Aunty Nicki was already heading to the tea shop.
‘Can we look at the Guinea pigs?’ asked one of the girls. Jack pulled a face. Whoever had spoken had put on a horrible, wheedling baby voice.
‘We’ve promised them Guinea pigs this year,’ explained Aunty Nicki, hovering very closely over the scones. ‘Would Jack ever want a pet, do you think?’
‘I would like a rabbit,’ piped up Jack. ‘I saw one here at the Bunny Talk. But I got stung by a wasp. And I would have to Muck It Out. Ooh. You have a double chocolate muffin.’
It wasn’t really fair that Mum told him to get off the muffin in quite a cross voice.
The high stools in the teas shop which overlooked the lower part of it were an excellent vantage point. The children could see everyone. Imogen even saw a strange girl looking back at them.
‘What is she staring at?’ muttered Imogen. Lucy and Jack stared at the strange girl. Then Lucy pulled a face. Jack thought it was really clever, they way she could stick her tongue out and pull her nostrils half way across her face at the same time. The strange girl’s face sort of crumpled and she looked away.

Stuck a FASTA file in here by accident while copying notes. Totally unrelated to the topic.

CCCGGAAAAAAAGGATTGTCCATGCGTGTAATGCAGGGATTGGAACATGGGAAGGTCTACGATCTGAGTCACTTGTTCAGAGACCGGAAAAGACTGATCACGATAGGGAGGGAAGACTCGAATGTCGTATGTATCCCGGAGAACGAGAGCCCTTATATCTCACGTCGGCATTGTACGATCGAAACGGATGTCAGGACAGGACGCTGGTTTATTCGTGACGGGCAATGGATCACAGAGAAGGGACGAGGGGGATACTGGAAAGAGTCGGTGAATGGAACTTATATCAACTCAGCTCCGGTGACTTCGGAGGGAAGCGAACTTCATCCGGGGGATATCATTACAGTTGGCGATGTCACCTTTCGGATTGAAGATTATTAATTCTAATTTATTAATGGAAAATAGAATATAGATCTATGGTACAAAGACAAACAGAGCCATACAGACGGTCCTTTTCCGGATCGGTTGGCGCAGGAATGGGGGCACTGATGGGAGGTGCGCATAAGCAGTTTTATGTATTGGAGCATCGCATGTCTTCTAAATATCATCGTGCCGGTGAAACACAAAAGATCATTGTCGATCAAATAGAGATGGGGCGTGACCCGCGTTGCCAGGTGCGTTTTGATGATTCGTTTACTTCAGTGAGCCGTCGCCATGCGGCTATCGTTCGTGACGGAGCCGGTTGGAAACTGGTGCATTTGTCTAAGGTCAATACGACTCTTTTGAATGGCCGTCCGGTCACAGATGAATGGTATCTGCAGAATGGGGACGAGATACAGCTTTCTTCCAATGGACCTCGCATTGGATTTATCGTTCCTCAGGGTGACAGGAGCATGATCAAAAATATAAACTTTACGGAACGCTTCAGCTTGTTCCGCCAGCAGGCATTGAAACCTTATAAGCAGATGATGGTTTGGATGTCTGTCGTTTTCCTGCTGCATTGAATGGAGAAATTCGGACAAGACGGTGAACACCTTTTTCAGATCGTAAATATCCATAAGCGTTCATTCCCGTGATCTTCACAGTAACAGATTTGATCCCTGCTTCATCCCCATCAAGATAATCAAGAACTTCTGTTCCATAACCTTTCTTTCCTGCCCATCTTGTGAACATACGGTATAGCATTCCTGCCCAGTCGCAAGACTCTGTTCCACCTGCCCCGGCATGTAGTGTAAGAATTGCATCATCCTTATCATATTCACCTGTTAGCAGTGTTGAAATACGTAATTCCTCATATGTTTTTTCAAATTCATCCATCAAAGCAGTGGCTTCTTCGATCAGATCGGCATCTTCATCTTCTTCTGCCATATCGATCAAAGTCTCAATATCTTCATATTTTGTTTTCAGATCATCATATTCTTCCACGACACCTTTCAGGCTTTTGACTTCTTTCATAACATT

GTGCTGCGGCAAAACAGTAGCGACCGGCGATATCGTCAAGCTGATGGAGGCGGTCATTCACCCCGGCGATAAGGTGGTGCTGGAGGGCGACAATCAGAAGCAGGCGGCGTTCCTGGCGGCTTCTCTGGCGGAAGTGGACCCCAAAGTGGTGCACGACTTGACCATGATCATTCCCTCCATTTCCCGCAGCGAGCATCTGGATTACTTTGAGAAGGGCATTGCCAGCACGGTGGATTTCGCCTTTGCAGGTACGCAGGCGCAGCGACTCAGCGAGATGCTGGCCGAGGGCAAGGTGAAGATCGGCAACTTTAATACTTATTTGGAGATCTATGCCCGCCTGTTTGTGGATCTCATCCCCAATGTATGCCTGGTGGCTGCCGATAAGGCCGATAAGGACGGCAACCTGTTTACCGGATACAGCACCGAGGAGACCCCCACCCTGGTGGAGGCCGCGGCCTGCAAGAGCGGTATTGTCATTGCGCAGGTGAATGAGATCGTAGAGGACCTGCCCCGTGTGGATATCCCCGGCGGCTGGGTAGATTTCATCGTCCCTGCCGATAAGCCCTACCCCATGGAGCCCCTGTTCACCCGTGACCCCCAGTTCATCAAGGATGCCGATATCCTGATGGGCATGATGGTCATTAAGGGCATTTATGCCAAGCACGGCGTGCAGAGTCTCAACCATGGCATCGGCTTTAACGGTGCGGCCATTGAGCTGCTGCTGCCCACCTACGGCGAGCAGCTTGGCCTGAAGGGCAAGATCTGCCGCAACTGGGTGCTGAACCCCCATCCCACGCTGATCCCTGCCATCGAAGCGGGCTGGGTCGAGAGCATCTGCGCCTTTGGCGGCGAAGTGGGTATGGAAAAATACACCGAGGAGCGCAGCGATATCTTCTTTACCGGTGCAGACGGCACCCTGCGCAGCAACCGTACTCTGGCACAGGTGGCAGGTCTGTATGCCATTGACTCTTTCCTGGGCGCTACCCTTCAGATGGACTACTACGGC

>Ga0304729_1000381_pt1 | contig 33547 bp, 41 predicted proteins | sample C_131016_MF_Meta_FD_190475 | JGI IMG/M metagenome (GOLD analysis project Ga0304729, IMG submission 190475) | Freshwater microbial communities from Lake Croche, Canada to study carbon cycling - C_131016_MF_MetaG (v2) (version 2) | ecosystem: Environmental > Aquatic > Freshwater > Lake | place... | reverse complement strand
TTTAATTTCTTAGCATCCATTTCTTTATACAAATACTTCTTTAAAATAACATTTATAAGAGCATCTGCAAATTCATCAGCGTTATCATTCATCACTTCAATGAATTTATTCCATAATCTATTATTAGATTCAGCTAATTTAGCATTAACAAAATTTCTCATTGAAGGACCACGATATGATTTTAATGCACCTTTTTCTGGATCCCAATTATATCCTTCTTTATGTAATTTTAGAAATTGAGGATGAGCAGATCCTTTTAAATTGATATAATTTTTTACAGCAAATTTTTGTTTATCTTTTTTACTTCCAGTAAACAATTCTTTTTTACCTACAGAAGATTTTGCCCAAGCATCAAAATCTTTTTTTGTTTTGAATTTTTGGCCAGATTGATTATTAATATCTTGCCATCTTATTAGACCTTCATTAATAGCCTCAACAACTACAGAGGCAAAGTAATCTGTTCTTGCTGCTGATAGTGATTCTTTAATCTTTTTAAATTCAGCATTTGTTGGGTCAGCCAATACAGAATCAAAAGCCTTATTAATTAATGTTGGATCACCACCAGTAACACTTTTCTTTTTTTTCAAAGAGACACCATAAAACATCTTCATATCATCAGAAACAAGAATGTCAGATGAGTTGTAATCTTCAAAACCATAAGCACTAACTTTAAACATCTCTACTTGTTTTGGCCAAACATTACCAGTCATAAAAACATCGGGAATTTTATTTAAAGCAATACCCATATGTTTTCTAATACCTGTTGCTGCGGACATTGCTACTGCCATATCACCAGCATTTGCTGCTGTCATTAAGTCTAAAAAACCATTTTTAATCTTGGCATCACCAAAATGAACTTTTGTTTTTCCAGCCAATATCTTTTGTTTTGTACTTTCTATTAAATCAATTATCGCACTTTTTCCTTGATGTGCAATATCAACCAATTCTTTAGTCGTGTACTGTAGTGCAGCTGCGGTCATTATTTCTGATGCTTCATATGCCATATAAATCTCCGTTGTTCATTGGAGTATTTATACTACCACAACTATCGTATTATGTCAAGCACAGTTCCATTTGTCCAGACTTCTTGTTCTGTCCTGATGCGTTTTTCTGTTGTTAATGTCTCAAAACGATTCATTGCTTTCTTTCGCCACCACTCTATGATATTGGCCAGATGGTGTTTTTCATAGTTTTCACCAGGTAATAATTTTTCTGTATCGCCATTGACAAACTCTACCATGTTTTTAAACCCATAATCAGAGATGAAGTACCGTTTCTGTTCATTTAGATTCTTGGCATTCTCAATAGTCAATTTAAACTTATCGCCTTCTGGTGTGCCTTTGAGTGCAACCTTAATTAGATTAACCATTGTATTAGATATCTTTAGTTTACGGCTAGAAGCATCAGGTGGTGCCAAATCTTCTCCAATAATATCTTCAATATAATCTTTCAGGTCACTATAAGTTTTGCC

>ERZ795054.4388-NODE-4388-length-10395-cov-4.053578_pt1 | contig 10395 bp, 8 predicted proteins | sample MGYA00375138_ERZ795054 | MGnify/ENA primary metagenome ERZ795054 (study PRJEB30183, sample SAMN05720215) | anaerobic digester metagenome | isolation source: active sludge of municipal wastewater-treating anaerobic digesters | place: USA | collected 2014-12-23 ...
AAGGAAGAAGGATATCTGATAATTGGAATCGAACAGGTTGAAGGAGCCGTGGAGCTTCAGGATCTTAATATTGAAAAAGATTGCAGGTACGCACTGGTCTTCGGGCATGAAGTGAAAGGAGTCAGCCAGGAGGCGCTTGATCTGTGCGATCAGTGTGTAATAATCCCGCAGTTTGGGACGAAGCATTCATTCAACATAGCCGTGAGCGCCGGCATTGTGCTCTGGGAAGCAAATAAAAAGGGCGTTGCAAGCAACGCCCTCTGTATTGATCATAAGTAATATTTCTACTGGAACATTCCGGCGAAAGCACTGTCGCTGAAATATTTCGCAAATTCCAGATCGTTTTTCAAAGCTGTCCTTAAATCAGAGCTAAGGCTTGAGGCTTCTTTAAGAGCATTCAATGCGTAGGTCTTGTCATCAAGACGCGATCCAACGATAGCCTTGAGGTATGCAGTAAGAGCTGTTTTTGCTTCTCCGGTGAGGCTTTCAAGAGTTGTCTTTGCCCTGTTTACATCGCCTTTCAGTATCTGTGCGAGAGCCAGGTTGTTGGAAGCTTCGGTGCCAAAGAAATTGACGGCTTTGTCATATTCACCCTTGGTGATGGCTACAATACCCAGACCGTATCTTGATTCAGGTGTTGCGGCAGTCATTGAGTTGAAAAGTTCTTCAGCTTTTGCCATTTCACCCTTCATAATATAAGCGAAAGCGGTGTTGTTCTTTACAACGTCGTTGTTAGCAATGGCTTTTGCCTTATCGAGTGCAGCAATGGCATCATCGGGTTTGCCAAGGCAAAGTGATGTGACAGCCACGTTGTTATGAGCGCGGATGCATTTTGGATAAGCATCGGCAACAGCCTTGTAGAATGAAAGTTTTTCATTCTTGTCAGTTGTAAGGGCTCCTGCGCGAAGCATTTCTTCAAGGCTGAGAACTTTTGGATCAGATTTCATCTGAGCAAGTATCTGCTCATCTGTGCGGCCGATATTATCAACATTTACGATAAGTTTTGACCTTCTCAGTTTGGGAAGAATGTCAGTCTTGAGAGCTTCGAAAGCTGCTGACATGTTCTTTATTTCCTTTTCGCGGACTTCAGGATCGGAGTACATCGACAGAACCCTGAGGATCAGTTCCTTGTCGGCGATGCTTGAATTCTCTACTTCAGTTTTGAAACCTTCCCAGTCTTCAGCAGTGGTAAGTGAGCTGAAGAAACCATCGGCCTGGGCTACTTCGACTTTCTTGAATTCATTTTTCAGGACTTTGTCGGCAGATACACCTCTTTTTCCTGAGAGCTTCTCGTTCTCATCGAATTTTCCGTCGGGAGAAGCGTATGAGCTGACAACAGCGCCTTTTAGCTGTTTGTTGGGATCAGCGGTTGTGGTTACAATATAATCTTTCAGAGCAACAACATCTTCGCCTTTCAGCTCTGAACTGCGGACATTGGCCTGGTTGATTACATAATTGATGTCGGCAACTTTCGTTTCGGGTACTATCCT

‘Oh! Watch this,’ said Lucy. She lay almost flat across the stool and her long blonde hair went swish, swish, swish on the floor as she shook it from side to side. Jack was impressed. Lucy was being really good today. Normally she was really annoying. Sometimes, she even sat in the coat cupboard and refused to come out and play with them.
‘Shall we go and look at the guinea pigs?’ asked Lucy suddenly. ‘I know where they are.’
‘That’s a very good idea,’ said Jack.
‘Let’s go, kids,’ said Imogen. She was talking in that American voice again. They all slid off the stools and slipped away from the tea shop. Lucy was right. She knew exactly where the Guinea pigs were. The children leaned over the Guinea pig pen and the animals tried to hide in the corner.
‘That’s a marmalade one,’ said Imogen knowledgeably. She pointed at a hairy, ginger pig. Jack wasn’t sure which bit was its head and which bit was its bottom.
‘A marmalade one?’ Jack asked. Then he cackled, ‘I can spread it on my toast!’ The girls stared at him in horror.
‘That’s not kind!’ sniffed Imogen. ‘You can’t eat them.’
‘You get pork from pigs,’ said Jack. Imogen didn’t reply. She just went a funny colour.